Audacity is a software package used for digital audio editing. It works in Windows, Linux, Mac OS X, and other operating systems. It is also absolutely free, which is fantastic for musicians or students on ANY budget.
I originally encouraged students to download this program so they can write and record their original songs and create band demos. Several students are also considering careers in live sound and recording, so for them this is an easy, inexpensive springboard into computer based recording. Audacity has been used by my students for multi-track recording, converting cassettes to CD or MP3, and for creating small, portable recording systems for live recording.
An unintended benefit is that Audacity has also been evolving into a valuable practice and self improvement tool for the students of my studio.
There are three easy ways to use Audacity to enhance your practice time:
1) Recording practices
2) Slowing down the tempo of a song without changing pitch
3) Looping difficult sections for focused practice
Recording Practice Time
Over the years, I have encouraged students to regularly record and then listen to their practices with a critical ear. This way they could receive immediate feedback after they practiced, which generally causes students to progress faster. However, this process usually required a cassette or digital recorder, which parents may or may not have around the house. Now Audacity has taken the place of the cassette or recorder, at a much reduced cost. Good recorders can run $60 to $125 (or more). To use Audacity, usually keyboardists, guitarists, or bassists just buy a ¼” male to mini male audio cable or a ¼” female to mini male adaptor.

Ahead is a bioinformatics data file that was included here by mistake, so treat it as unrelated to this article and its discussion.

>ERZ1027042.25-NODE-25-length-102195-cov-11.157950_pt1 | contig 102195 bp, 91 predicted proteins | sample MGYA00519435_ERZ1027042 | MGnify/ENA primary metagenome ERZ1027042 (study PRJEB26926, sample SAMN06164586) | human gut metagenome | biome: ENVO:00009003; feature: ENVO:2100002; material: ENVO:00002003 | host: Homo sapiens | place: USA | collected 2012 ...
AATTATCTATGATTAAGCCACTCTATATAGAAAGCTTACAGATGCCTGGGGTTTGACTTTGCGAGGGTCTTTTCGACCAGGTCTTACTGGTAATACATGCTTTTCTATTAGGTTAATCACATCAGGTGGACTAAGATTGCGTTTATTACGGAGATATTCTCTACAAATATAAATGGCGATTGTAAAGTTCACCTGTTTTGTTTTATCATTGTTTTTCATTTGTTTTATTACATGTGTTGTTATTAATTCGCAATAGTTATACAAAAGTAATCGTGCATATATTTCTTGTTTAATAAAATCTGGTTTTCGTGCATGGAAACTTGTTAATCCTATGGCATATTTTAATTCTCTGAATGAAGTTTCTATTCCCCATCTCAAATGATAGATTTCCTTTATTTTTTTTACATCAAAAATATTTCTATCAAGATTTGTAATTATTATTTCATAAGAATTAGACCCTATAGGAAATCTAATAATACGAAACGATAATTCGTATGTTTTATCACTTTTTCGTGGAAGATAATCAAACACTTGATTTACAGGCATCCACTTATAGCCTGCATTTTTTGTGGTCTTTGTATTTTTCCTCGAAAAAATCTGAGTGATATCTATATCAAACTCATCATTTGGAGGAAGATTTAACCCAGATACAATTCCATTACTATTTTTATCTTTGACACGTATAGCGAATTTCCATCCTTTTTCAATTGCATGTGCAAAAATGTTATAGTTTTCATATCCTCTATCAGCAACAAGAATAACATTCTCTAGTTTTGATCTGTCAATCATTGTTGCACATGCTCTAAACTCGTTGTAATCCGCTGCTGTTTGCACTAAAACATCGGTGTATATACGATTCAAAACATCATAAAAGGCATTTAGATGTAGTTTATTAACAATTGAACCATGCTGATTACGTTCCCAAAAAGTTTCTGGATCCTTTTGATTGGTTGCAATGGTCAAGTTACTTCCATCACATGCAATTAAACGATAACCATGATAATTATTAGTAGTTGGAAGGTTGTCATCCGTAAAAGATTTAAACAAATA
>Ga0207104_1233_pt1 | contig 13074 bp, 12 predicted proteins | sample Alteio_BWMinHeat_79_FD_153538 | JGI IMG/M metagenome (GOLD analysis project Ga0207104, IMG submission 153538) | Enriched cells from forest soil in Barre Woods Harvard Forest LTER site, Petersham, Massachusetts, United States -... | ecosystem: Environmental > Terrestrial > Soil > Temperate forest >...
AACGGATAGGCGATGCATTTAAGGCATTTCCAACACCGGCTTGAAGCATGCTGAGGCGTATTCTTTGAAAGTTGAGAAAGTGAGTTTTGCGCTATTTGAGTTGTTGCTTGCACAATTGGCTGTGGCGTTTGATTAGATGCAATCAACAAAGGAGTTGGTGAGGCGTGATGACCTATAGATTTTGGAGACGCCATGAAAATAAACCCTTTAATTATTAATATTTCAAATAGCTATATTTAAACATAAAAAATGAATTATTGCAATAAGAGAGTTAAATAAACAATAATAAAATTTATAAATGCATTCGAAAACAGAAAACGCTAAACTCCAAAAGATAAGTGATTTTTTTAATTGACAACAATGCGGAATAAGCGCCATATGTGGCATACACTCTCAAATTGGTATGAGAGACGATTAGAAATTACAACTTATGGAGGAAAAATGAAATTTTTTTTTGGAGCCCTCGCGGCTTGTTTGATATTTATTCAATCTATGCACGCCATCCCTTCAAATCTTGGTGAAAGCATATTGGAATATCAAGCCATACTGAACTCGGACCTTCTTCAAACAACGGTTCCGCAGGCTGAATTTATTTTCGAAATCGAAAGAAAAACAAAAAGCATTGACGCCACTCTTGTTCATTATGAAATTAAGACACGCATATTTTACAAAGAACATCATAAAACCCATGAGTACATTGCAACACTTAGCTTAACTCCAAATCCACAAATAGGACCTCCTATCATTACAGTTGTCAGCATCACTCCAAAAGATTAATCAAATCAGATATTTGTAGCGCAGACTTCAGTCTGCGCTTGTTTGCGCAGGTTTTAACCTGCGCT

Various types of audio adaptors. Left to right, top row: 1/4“ female to mini male stereo adaptor and a ¼” female plug to a right angle mini male stereo plug. Bottom row: ¼” female to mini male mono adaptor and a ¼” stereo male to mini stereo male cable.
The student can connect their instrument to the computer’s sound card microphone input (which is more than sufficient for recording practice sessions). Other musicians (like cellists and double bassists for example) may have to purchase a microphone, but even a cheap mic with an adapter will only run $25-$35. Students can record their practices and then listen to playback for areas that need improvement. Practices can be stored on the computer, to gauge improvement over time. Files are also easily exported to MP3 for listening on an iPod.
Audacity is also helpful in coaching students for performances. Open up Audacity, hook up a mic in a central location, and record the practice. Export the practice as MP3 files, and one can email a copy to all the students involved so they can evaluate their performance at practice.
Slowing a song down without changing pitch
Audacity is rapidly taking the place of my Tascam Practice Trainer. I own both the CD VT-1 (vocal trainer) and the CD BT-1 (bass trainer). The VT-1 stays in my home studio, and the other one travels with me to teaching studios around the area.
Tascam Practice Trainers: from top to bottom, the Tascam CD VT-2 and the Tascam MP VT-1